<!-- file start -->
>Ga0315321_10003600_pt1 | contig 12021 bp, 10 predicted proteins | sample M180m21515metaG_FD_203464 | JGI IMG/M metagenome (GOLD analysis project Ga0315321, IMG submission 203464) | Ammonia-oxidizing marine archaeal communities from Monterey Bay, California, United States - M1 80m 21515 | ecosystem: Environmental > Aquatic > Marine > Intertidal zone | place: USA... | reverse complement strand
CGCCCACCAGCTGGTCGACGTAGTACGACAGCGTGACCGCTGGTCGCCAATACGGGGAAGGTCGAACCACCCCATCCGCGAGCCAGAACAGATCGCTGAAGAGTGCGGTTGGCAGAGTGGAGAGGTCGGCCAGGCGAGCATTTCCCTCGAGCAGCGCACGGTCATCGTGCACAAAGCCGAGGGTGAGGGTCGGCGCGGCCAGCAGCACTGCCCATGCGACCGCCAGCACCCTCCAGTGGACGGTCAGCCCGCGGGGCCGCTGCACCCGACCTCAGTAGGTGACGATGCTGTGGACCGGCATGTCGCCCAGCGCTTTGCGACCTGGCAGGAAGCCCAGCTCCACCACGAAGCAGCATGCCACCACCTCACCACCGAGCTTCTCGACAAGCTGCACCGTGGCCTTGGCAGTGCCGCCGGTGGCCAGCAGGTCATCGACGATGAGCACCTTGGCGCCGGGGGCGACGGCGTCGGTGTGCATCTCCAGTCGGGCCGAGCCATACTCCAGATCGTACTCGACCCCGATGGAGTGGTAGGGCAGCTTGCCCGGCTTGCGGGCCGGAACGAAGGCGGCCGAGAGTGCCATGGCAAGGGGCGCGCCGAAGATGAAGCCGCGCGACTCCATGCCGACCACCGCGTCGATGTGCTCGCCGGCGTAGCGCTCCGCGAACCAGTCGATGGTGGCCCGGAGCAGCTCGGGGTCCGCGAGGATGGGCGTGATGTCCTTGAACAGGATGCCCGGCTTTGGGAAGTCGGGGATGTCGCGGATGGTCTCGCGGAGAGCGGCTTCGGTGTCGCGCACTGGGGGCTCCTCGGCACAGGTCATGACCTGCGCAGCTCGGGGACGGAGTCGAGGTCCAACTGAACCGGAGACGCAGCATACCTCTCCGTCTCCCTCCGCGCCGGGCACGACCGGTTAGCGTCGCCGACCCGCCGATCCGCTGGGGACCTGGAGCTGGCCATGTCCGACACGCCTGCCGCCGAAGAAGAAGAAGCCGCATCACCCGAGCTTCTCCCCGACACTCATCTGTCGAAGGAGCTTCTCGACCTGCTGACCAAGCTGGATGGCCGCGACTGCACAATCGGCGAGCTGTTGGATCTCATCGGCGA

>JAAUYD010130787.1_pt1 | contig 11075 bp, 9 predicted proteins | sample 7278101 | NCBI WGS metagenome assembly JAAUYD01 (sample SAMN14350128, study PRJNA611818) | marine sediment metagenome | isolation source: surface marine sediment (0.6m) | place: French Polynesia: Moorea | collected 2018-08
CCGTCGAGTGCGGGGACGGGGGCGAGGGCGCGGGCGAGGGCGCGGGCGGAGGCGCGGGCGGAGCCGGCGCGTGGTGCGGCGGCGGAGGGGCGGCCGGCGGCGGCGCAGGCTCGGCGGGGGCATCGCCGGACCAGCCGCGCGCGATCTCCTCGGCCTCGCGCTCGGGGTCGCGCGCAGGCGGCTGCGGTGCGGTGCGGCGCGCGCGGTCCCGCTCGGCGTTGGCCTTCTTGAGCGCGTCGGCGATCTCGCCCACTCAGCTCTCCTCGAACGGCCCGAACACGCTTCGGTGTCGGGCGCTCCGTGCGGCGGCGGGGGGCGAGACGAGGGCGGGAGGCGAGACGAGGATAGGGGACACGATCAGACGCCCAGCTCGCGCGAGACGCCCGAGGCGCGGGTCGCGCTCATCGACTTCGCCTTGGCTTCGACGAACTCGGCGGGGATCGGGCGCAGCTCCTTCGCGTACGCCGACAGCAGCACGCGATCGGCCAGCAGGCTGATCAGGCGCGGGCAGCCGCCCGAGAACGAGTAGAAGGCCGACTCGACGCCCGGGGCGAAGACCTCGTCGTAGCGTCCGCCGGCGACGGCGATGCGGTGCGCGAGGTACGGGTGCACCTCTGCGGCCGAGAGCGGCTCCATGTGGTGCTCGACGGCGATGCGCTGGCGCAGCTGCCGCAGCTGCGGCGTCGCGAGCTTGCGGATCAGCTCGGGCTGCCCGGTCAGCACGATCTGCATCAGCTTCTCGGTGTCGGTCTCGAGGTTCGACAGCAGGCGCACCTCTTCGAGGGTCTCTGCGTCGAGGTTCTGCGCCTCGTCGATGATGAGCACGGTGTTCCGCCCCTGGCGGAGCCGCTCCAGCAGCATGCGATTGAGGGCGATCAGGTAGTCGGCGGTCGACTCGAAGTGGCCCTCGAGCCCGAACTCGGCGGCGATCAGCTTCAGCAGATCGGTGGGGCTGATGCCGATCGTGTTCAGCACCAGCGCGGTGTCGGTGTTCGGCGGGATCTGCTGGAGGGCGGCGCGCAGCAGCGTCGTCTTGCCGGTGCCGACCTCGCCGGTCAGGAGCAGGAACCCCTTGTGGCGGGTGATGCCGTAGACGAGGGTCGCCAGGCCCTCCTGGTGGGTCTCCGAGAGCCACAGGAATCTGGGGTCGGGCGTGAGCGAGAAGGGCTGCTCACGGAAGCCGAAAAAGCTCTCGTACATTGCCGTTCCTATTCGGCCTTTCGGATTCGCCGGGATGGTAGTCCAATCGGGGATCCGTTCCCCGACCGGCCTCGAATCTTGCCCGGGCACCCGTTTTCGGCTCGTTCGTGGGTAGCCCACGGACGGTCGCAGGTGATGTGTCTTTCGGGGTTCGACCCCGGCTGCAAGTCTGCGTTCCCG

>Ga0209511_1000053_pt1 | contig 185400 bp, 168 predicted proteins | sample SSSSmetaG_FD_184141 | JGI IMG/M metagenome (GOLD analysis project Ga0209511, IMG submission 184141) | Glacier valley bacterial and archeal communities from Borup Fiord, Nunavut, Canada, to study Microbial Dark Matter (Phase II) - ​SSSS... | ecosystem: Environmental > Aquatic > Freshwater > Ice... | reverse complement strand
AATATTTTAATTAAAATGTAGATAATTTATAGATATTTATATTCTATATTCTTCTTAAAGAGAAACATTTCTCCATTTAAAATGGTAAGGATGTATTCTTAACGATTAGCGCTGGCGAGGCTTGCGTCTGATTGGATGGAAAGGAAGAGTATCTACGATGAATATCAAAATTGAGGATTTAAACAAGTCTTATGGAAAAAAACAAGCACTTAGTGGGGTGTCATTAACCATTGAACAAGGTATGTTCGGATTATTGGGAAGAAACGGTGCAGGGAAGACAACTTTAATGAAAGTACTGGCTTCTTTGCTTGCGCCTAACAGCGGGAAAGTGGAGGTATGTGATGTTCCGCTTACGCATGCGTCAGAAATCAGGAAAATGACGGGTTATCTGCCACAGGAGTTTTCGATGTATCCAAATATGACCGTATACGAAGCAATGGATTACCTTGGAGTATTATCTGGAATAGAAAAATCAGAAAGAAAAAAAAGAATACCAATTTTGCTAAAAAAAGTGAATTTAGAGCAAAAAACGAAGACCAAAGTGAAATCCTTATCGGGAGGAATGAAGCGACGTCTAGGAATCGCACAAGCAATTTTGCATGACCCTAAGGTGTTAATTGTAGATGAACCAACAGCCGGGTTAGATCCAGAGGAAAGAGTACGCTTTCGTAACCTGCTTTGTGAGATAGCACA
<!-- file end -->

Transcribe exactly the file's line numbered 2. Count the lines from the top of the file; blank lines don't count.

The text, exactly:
CGCCCACCAGCTGGTCGACGTAGTACGACAGCGTGACCGCTGGTCGCCAATACGGGGAAGGTCGAACCACCCCATCCGCGAGCCAGAACAGATCGCTGAAGAGTGCGGTTGGCAGAGTGGAGAGGTCGGCCAGGCGAGCATTTCCCTCGAGCAGCGCACGGTCATCGTGCACAAAGCCGAGGGTGAGGGTCGGCGCGGCCAGCAGCACTGCCCATGCGACCGCCAGCACCCTCCAGTGGACGGTCAGCCCGCGGGGCCGCTGCACCCGACCTCAGTAGGTGACGATGCTGTGGACCGGCATGTCGCCCAGCGCTTTGCGACCTGGCAGGAAGCCCAGCTCCACCACGAAGCAGCATGCCACCACCTCACCACCGAGCTTCTCGACAAGCTGCACCGTGGCCTTGGCAGTGCCGCCGGTGGCCAGCAGGTCATCGACGATGAGCACCTTGGCGCCGGGGGCGACGGCGTCGGTGTGCATCTCCAGTCGGGCCGAGCCATACTCCAGATCGTACTCGACCCCGATGGAGTGGTAGGGCAGCTTGCCCGGCTTGCGGGCCGGAACGAAGGCGGCCGAGAGTGCCATGGCAAGGGGCGCGCCGAAGATGAAGCCGCGCGACTCCATGCCGACCACCGCGTCGATGTGCTCGCCGGCGTAGCGCTCCGCGAACCAGTCGATGGTGGCCCGGAGCAGCTCGGGGTCCGCGAGGATGGGCGTGATGTCCTTGAACAGGATGCCCGGCTTTGGGAAGTCGGGGATGTCGCGGATGGTCTCGCGGAGAGCGGCTTCGGTGTCGCGCACTGGGGGCTCCTCGGCACAGGTCATGACCTGCGCAGCTCGGGGACGGAGTCGAGGTCCAACTGAACCGGAGACGCAGCATACCTCTCCGTCTCCCTCCGCGCCGGGCACGACCGGTTAGCGTCGCCGACCCGCCGATCCGCTGGGGACCTGGAGCTGGCCATGTCCGACACGCCTGCCGCCGAAGAAGAAGAAGCCGCATCACCCGAGCTTCTCCCCGACACTCATCTGTCGAAGGAGCTTCTCGACCTGCTGACCAAGCTGGATGGCCGCGACTGCACAATCGGCGAGCTGTTGGATCTCATCGGCGA